General / Re: calibration of images?
« on: 2010 May 19 23:33:22 »
on #2 that looks like what happened to me when the file was saved with compression in maximDL.

General / Re: calibration of images?
« on: 2010 May 19 13:40:21 »
do you get a dark scaling factor of 0.000 when it tries to subtract the dark from the light frame?

this might be specific to the recent driver updates on LB-0003, but the darks i currently have are shifted up by 10 pixels with respect to the lights. this causes pixinsight to fail to find a correlation between the light and the dark, and so it can not scale the dark.

i do have some older data from LB-0002, but i never tried to calibrate it with PI. i'll have to give that a try and see what i get.

i am still having problems with pixinsight's handling of the flat frame. can i upload one light and the master flat somewhere and maybe juan or vincent can look at it? (did vincent write the ImageCalibration tool?)

Announcements / Re: Version 1.6.1 — Delayed
« on: 2010 May 19 11:43:53 »
thanks for the heads-up. it will be worth the wait for the 64-bit macosx version, for me anyway. i've made the leap to snow leopard on my main computer.

General / Re: calibration of images?
« on: 2010 May 19 11:20:46 »
well, you saw steve's reply on he seems to feel that if the images work with maxim and ccdstack then it's our problem

Well, whoever 'steve' is, he is entitled to his opinion.

That does not make him 'right', and it further demonstrates that Maxim and CCD Stack must be pieces of software that are quite happy to 'kludge' their way to a solution. And, if that is the case, it also demonstrates that they are probably, more than likely, at the 'root' of the problem as well.

steve owns lightbuckets, owns the telescopes, etc. etc. they use maximDL as their main capturing/processing tool.

i may be putting words in his mouth here. he has always been very accommodating when things go wrong and they are pretty customer-oriented for what they are doing, but when it comes to maximDL they seem to draw a line in the sand. at some point their auto-calibration failed, and i could not calibrate my own files. at the time i did not know why - it turns out to be the problem i am discussing now. but anyway they went back and calibrated the files for me by hand with maximDL, but the files were saved as compressed fits. pixinsight could not open these files; i thought they were corrupted. i encountered a slight bit of resistance but they eventually resaved them as uncompressed fits files for me. at the time though the reaction was sort of like "these open okay in maximDL, so, uh...?"

It took me a little time to appreciate Juan's stance on this - and it really is quite simple at the end of the day. Until such time as our CCD cameras have analogue-to-digital converters in them that provide an output with MORE than 16 bits of resolution (and that would have to be more than 16 bits of USEFUL resolution) then there is - in my opinion, of course - absolutely NO justifiable reason to save that image data in anything OTHER than 16-bit format.

If someone DOES HAVE a reason for doing this - with RAW CCD DATA - then I would like to hear it, in order that I might stand corrected.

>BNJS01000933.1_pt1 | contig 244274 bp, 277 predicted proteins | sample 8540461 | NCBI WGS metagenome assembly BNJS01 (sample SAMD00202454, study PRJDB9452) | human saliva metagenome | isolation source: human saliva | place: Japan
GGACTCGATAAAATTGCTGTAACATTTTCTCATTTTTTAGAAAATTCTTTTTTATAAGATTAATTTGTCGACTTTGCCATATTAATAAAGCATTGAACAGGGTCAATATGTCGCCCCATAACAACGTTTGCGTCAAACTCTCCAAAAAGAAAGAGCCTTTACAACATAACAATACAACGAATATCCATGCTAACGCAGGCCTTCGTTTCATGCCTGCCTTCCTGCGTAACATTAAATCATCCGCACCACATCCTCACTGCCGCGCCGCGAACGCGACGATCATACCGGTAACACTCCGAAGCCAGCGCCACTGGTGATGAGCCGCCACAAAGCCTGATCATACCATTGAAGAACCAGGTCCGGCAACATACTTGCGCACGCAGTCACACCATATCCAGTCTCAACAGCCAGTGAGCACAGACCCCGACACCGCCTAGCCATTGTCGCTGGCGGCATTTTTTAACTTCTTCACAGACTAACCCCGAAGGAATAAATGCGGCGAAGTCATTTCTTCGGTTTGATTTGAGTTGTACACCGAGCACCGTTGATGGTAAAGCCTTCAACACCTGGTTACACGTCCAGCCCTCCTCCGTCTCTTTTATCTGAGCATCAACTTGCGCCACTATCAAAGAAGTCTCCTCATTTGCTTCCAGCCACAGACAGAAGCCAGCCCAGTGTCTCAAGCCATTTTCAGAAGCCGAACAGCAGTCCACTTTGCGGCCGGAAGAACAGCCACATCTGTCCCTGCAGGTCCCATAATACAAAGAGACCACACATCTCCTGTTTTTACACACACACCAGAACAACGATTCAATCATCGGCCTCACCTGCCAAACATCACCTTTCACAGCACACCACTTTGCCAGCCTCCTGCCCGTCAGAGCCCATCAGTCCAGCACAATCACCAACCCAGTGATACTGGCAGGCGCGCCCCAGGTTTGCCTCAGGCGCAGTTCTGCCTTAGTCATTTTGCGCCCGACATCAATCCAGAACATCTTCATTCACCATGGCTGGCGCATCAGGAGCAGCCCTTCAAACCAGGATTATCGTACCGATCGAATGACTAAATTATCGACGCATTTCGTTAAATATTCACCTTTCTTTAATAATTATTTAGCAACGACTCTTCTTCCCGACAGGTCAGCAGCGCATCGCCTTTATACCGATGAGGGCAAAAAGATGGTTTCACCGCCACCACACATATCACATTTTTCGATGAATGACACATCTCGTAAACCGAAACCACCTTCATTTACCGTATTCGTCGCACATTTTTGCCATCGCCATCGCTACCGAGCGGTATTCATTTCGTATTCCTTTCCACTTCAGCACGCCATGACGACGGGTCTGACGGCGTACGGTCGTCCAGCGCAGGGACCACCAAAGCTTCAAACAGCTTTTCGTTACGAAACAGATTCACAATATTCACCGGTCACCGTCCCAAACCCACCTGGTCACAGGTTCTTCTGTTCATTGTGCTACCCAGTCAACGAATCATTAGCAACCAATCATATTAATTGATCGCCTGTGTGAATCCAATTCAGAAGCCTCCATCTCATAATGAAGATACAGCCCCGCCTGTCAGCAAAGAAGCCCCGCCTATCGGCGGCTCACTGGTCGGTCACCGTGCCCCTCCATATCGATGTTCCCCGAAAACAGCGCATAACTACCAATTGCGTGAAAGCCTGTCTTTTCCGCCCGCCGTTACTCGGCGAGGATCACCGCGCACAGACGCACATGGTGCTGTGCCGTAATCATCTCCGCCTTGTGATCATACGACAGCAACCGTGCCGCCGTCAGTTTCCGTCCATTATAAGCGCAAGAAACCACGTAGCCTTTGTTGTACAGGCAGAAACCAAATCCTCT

And, if a piece of software is then going to use a 16-bit FITS format, then the programmer had better spend some time understanding how to use the BSCALE and BZERO (standard) FITS keywords. (Heck, it took me less than an evening to figure it out for myself, and I had NO IDEA what the FITS system even was at the time)

And, finally, the CBLACK and CWHITE keywords are TOTALLY NON-STANDARD. They could just as easily have been called MICKEY and MOUSE, and they would have done EXACTLY the same job, but ONLY for those few 'kludged' software packages that agreed to use them.

And it is for these reasons that I cannot ever see myself voluntarily using 'kludgeware' such as CCDStack or Maxim - after all, if they are willing to include this kind of 'work around', what other 'horrors' could be lurking in the depths of their code?

i'm really just guessing here about what maxim is doing with CBLACK and CWHITE. i have to assume though that maxim is doing something before using these files as calibration masters... the levels are just way too high. they are actually being written out as f32, but apparently with a range of [0.0-65535.0].

General / Re: calibration of images?
« on: 2010 May 19 09:29:33 »

CBLACK – indicates the black point used when displaying the image (screen stretch).
CWHITE – indicates the white point used when displaying the image (screen stretch).

So these values do not help getting mathematically correct black/white.

I did set the FITS reader mode to ask if values are out of range, but when I get out of the field of upper value after entering 65536, it changes itself to -9223.372036854776500
 ???  ???  ???

-- bitli

well, you saw steve's reply on he seems to feel that if the images work with maxim and ccdstack then it's our problem.

i'm starting to think that even though those keywords are for display only that both maxim and ccdstack might be using them to determine the blackpoint in the file. and i'll bet that if you save the stacked bias master as i16 maxim would put the same levels in the file, so that's probably not a solution.

it does not make sense to me for bias frames of a CCD cooled to -30C to have such high values. maxim has this goofy "auto stretch" setting when saving files, and i'll bet that's got something to do with the pixel values in these calibration frames.

i'm still having problems with the flat 'subtraction' when running ImageCalibration (obviously it's division...) i manually divided the flat into the light and found by trial and error that i had to compress the flat histogram into the 0.990 - 1.0 range or the result was wrong. and if i used the modified flat in ImageCalibration, the flat got scaled somehow and the results were the same.

General / Re: calibration of images?
« on: 2010 May 18 15:38:18 »
i am talking to myself here, but as far as LB-0003 goes, i think i'd better wait for them to deliver the new calibration masters.

for fun i read in the dark as i described above, and tried to calibrate with it, choosing optimization and bias subtraction. PI found no correlation. so then i manually subtracted the bias frame from the dark, and then scaled the dark with pixel math. i then calibrated a light frame with the bias frame and the manually calibrated dark; here is a 9:1 zoom on part of the image:

as you can see the dark is shifted up about 10 pixels. i guess the apogee firmware update must have done more than just change the size of the file...